Metal Halide Lighting - Need Advice

nightanole

Chameleon Enthusiast
Foreign language for me trying to figure out how to convert those numbers... If you get time can you post the UVI numbers for those of us that have a solarmeter 6.5 these are what we are used to reading.
Its 35-45 to 1 ratio. The generic conversion is 40:1. Its impossible to do a straight conversion like C to F
 

Goose502

Chameleon Enthusiast
No, that's an index meter and what I got is strictly a UVB meter. It's made by an instrument company out of Shanghai.
The 6.2 is Solarmeters UVB meter. I use a 6.5(UVI). I went with that as it seems to now be considered the industry standard. I did not know their was a mathematical conversion though, very interesting.
 
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iMi

Established Member
40:1 to convert to uvi. Uvi should be around .5. uW/cm2 should be around 35. Its hard to do a direct conversion since each manufacture has their own formula, and uvi/UVB changes with the seasons and time of day.


Still looks like a good setup, Mid tank is the recomended min, an 8" is like 2.5 uvi, which is semi shade, 6.5 is full sun.
Spot on. That's what I've gathered. There is a research paper discussing it. I'll try to find it. Basically 350 uW/cm2 would be mid-day full sun in temperate climate. Minimums for vitamin D production I've seen are somewhere between 35-100, if I understand correctly. Still learning about this topic. It's quite interesting.
 

iMi

Established Member
The 6.2 is Solarmeters UVB meter. I use a 6.5(UVI). I went with that as it seems to now be considered the industry standard. I did not know their was a mathematical conversion though, very interesting.
I asked them to send me UVB meter and that's what I've got. :) Now that I looked up the Solarmeter 6.2, I can confirm that is exactly the same product. In fact, I think it's made in their factory. The concern with metal halide for me is mainly the degradation of output. I don't think you can really overexpose the chameleon to UVB because if the setup is correct, the animal will have access to full shade. They seem to regulate their own exposure just fine. So, this being the sole source of light, heat and UVB, I want to be able to measure the output over time.
 

Goose502

Chameleon Enthusiast
I asked them to send me UVB meter and that's what I've got. :) Now that I looked up the Solarmeter 6.2, I can confirm that is exactly the same product. In fact, I think it's made in their factory. The concern with metal halide for me is mainly the degradation of output. I don't think you can really overexpose the chameleon to UVB because if the setup is correct, the animal will have access to full shade. They seem to regulate their own exposure just fine. So, this being the sole source of light, heat and UVB, I want to be able to measure the output over time.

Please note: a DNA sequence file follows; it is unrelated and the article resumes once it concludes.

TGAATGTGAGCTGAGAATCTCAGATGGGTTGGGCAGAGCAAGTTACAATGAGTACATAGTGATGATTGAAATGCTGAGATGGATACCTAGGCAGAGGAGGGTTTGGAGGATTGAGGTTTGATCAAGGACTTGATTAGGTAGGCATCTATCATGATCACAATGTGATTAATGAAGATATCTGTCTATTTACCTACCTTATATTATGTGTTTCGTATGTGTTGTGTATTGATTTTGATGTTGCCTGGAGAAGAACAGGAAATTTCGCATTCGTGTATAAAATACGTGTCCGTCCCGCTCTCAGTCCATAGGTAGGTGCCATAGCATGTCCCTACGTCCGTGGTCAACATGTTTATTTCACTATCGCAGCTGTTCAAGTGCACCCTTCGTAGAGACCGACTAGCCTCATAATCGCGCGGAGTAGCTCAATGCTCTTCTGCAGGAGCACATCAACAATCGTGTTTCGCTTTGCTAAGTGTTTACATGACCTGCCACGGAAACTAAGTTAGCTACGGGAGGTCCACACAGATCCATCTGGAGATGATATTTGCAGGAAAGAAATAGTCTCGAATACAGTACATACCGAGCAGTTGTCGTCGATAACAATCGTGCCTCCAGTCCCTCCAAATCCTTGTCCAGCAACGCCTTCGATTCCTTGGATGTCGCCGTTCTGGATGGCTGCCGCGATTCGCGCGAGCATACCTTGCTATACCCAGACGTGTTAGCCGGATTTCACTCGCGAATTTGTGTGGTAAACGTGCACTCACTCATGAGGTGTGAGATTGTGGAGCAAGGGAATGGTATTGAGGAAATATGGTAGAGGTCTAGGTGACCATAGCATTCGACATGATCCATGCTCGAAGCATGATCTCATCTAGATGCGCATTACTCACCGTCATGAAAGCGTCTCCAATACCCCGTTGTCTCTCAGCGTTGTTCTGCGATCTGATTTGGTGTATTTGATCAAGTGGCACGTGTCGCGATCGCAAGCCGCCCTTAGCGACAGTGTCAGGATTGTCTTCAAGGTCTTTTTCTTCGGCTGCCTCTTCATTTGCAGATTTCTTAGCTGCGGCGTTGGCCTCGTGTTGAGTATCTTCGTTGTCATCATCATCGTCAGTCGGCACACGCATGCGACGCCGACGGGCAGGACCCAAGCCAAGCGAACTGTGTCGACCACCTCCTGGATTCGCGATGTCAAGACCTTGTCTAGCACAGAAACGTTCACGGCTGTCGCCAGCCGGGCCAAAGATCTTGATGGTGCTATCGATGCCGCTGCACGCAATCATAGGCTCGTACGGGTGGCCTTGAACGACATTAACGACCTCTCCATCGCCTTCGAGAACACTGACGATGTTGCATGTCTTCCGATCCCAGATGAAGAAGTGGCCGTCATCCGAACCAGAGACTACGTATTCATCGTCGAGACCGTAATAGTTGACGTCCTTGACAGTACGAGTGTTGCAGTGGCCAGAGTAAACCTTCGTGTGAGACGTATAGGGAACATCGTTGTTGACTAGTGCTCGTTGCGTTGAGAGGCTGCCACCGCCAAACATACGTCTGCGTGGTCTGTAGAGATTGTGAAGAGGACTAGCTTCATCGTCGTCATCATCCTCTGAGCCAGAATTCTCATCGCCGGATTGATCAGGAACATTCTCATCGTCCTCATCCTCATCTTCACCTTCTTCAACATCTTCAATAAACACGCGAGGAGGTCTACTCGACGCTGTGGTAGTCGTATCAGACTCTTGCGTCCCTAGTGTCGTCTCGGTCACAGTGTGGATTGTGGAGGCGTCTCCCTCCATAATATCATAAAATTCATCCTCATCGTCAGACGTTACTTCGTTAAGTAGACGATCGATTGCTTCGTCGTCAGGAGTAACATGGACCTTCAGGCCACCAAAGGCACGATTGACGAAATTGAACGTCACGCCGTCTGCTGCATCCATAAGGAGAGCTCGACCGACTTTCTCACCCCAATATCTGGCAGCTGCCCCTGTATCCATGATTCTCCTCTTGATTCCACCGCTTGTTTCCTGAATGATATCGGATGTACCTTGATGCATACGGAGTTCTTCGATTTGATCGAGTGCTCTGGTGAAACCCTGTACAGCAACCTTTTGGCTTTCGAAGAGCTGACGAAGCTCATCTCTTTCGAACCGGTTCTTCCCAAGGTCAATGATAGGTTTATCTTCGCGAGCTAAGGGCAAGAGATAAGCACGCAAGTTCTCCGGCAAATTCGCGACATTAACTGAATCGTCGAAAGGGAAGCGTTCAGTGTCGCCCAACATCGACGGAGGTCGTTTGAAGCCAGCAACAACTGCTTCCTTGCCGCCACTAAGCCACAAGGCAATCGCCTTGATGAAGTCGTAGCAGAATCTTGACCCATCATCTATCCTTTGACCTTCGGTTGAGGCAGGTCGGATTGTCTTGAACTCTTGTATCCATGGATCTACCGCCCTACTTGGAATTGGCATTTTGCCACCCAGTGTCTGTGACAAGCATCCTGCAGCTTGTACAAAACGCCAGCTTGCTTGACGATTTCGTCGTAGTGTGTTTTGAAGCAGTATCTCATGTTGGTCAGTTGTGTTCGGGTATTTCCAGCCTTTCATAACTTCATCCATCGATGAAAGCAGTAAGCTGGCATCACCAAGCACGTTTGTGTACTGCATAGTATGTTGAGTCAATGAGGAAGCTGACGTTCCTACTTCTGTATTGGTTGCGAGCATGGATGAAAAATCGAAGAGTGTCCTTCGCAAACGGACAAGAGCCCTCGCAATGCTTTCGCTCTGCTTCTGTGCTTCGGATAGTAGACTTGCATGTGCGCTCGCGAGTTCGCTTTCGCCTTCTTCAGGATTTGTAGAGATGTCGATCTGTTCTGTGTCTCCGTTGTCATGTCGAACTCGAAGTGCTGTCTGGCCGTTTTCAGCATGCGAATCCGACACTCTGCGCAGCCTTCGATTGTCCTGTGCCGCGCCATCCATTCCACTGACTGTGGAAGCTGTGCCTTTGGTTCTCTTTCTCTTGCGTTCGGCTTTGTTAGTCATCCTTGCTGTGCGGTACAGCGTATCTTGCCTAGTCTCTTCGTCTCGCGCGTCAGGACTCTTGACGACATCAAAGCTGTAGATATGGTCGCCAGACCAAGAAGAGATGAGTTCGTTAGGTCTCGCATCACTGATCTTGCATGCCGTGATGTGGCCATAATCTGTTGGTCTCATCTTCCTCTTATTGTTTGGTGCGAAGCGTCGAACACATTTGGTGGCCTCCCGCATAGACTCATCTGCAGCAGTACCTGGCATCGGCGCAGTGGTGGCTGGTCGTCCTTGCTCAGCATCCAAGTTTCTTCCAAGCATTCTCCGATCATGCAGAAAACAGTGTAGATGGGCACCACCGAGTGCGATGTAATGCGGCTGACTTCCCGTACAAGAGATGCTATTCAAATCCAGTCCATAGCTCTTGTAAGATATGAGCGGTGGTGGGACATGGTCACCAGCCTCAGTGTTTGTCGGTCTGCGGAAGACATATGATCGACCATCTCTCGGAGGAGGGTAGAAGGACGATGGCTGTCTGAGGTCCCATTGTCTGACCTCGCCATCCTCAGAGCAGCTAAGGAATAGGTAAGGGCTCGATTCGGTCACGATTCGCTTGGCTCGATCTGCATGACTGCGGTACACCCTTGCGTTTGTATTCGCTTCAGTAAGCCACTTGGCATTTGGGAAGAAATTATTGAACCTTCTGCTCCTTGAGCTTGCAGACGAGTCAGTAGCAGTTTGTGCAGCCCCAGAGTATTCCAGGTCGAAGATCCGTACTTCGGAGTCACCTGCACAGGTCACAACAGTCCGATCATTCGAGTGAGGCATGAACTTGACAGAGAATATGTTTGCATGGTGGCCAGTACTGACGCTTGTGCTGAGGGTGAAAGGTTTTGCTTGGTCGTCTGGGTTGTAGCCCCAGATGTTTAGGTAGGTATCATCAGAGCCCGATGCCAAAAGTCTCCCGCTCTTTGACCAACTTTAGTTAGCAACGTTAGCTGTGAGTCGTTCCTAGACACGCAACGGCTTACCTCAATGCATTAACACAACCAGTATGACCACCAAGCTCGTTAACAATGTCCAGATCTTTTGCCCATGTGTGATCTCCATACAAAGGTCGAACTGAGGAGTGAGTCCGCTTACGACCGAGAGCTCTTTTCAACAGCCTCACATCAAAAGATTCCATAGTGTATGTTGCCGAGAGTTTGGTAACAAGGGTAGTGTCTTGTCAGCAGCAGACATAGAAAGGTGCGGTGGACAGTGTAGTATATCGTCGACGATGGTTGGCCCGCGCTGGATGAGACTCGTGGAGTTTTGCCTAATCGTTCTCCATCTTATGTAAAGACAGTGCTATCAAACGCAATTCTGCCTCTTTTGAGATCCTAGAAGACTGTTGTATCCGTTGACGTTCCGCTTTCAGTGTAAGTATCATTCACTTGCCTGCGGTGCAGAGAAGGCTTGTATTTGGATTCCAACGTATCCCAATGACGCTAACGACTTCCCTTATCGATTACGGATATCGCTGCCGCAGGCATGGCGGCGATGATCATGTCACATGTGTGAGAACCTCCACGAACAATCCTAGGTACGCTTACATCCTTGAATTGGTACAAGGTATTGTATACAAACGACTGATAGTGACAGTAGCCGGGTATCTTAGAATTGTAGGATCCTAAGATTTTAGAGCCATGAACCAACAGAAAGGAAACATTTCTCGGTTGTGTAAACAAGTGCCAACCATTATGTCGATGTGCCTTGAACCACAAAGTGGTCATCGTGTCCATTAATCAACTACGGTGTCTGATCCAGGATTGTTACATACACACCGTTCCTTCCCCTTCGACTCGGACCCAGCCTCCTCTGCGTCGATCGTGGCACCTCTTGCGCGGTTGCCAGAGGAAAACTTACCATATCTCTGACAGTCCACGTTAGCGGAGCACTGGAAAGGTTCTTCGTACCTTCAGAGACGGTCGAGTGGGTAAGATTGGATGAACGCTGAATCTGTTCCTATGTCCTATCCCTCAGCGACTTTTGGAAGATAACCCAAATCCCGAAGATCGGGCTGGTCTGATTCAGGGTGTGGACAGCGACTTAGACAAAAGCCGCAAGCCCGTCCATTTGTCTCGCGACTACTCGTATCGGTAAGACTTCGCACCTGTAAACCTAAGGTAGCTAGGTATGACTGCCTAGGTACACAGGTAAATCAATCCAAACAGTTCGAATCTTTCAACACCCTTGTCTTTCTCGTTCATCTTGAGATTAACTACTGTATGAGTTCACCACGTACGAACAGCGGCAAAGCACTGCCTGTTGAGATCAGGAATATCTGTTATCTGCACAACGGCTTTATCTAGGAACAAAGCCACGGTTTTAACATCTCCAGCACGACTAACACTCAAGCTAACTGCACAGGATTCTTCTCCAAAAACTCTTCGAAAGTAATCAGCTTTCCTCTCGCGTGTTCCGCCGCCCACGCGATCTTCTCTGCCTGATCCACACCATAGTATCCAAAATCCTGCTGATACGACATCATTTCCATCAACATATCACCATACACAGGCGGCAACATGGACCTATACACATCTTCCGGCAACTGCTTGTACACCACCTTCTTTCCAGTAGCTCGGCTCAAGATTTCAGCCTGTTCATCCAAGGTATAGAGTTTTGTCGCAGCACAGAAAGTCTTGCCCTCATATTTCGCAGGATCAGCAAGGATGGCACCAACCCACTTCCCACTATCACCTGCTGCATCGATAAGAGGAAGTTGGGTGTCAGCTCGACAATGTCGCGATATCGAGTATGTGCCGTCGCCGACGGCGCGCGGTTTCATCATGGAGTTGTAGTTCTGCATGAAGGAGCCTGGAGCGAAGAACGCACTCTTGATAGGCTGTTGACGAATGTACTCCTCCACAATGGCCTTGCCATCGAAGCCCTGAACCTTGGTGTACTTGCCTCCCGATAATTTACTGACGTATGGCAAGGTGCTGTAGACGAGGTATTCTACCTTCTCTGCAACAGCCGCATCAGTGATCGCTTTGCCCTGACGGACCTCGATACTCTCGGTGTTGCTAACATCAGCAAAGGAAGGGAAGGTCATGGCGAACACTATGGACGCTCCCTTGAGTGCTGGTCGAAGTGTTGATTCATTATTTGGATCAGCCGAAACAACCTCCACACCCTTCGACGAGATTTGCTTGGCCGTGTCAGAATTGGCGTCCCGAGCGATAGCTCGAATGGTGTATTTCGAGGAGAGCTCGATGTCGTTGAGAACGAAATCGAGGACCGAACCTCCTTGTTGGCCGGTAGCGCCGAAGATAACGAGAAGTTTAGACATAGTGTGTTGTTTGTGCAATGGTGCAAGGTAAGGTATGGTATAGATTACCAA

I think overexposure is possible, but that involves very high levels of UVB, along with other spectrums. The UVI gives a more rounded value for overall UV exposure(all wavelengths), at least I think. Either method, measuring is by far the best way to provide safe exposure, and catch degradation over time.
 

nightanole

Chameleon Enthusiast
A 6.2 is for measuring exposure to uvb and uvc that humans should not be exposed to. AKA an industrial environment or to check if a tanning bed went bad.
A 6.5 is for measuring exposure to uva and uvb that humans should be exposed to. Its for measuring how long skin can be exposed without causing damage, and how much exposure is necessary for bone growth(like alaska).

Ideally you want the 6.5 or UVI meter. You can get by just fine with a 6.2, but it does have a few issues. The 6.2 gets more sensitives as the wave lengths get closer to non terrestrial/ nasty. A 6.2 would go nuts when measuring those first gen CFLs that were causing eye and skin damage to reptiles due to the huge amount of uvc they were putting out. A 6.5 odds are would not pick it up. However a 6.2 can also say "reading are perfect for your reptile" when really there is almost no output in the D3 production zone, but a lot of output in the deep uvb zone. A 6.5 can not be tricked, its designed to measure the D3 zone and the UVA skin damage zone.

So if you want to measure natural light(or artificially made natural light) you want a 6.5. If you want to know if you are being exposed to nasty stuff, get a 6.2.
 

iMi

Established Member
A 6.2 is for measuring exposure to uvb and uvc that humans should not be exposed to. AKA an industrial environment or to check if a tanning bed went bad.
A 6.5 is for measuring exposure to uva and uvb that humans should be exposed to. Its for measuring how long skin can be exposed without causing damage, and how much exposure is necessary for bone growth(like alaska).

Ideally you want the 6.5 or UVI meter. You can get by just fine with a 6.2, but it does have a few issues. The 6.2 gets more sensitives as the wave lengths get closer to non terrestrial/ nasty. A 6.2 would go nuts when measuring those first gen CFLs that were causing eye and skin damage to reptiles due to the huge amount of uvc they were putting out. A 6.5 odds are would not pick it up. However a 6.2 can also say "reading are perfect for your reptile" when really there is almost no output in the D3 production zone, but a lot of output in the deep uvb zone. A 6.5 can not be tricked, its designed to measure the D3 zone and the UVA skin damage zone.

So if you want to measure natural light(or artificially made natural light) you want a 6.5. If you want to know if you are being exposed to nasty stuff, get a 6.2.
Very informative. I will need to pick up the 6.5 as well.
 
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